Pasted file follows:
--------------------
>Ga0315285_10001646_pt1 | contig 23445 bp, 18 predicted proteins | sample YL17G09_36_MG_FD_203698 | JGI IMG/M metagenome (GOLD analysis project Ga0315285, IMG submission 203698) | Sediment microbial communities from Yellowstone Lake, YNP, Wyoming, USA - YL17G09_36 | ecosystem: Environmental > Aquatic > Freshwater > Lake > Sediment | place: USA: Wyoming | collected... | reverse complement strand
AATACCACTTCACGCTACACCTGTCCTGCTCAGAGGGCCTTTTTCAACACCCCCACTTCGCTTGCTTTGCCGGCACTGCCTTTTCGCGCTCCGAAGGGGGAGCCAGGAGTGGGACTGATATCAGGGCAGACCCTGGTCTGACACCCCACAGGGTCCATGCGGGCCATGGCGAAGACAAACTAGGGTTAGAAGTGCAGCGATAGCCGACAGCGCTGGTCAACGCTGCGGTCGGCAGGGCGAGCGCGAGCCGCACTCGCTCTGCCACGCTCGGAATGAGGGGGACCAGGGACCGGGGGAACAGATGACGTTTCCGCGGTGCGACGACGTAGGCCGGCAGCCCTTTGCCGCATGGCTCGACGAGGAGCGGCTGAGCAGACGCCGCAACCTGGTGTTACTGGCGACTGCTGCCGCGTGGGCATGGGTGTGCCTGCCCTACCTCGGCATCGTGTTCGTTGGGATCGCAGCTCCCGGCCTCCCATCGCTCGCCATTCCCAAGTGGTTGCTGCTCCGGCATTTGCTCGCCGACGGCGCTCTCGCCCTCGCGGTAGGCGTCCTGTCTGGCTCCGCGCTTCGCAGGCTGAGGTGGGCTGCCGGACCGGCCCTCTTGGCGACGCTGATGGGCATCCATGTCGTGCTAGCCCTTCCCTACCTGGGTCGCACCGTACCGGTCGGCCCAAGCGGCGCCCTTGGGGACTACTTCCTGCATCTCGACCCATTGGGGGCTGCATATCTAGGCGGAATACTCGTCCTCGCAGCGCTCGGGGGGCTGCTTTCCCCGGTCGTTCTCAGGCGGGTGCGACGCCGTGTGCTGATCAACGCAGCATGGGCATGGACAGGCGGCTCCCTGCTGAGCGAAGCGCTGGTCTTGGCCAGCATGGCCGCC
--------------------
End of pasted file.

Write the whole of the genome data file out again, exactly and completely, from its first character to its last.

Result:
>Ga0315285_10001646_pt1 | contig 23445 bp, 18 predicted proteins | sample YL17G09_36_MG_FD_203698 | JGI IMG/M metagenome (GOLD analysis project Ga0315285, IMG submission 203698) | Sediment microbial communities from Yellowstone Lake, YNP, Wyoming, USA - YL17G09_36 | ecosystem: Environmental > Aquatic > Freshwater > Lake > Sediment | place: USA: Wyoming | collected... | reverse complement strand
AATACCACTTCACGCTACACCTGTCCTGCTCAGAGGGCCTTTTTCAACACCCCCACTTCGCTTGCTTTGCCGGCACTGCCTTTTCGCGCTCCGAAGGGGGAGCCAGGAGTGGGACTGATATCAGGGCAGACCCTGGTCTGACACCCCACAGGGTCCATGCGGGCCATGGCGAAGACAAACTAGGGTTAGAAGTGCAGCGATAGCCGACAGCGCTGGTCAACGCTGCGGTCGGCAGGGCGAGCGCGAGCCGCACTCGCTCTGCCACGCTCGGAATGAGGGGGACCAGGGACCGGGGGAACAGATGACGTTTCCGCGGTGCGACGACGTAGGCCGGCAGCCCTTTGCCGCATGGCTCGACGAGGAGCGGCTGAGCAGACGCCGCAACCTGGTGTTACTGGCGACTGCTGCCGCGTGGGCATGGGTGTGCCTGCCCTACCTCGGCATCGTGTTCGTTGGGATCGCAGCTCCCGGCCTCCCATCGCTCGCCATTCCCAAGTGGTTGCTGCTCCGGCATTTGCTCGCCGACGGCGCTCTCGCCCTCGCGGTAGGCGTCCTGTCTGGCTCCGCGCTTCGCAGGCTGAGGTGGGCTGCCGGACCGGCCCTCTTGGCGACGCTGATGGGCATCCATGTCGTGCTAGCCCTTCCCTACCTGGGTCGCACCGTACCGGTCGGCCCAAGCGGCGCCCTTGGGGACTACTTCCTGCATCTCGACCCATTGGGGGCTGCATATCTAGGCGGAATACTCGTCCTCGCAGCGCTCGGGGGGCTGCTTTCCCCGGTCGTTCTCAGGCGGGTGCGACGCCGTGTGCTGATCAACGCAGCATGGGCATGGACAGGCGGCTCCCTGCTGAGCGAAGCGCTGGTCTTGGCCAGCATGGCCGCC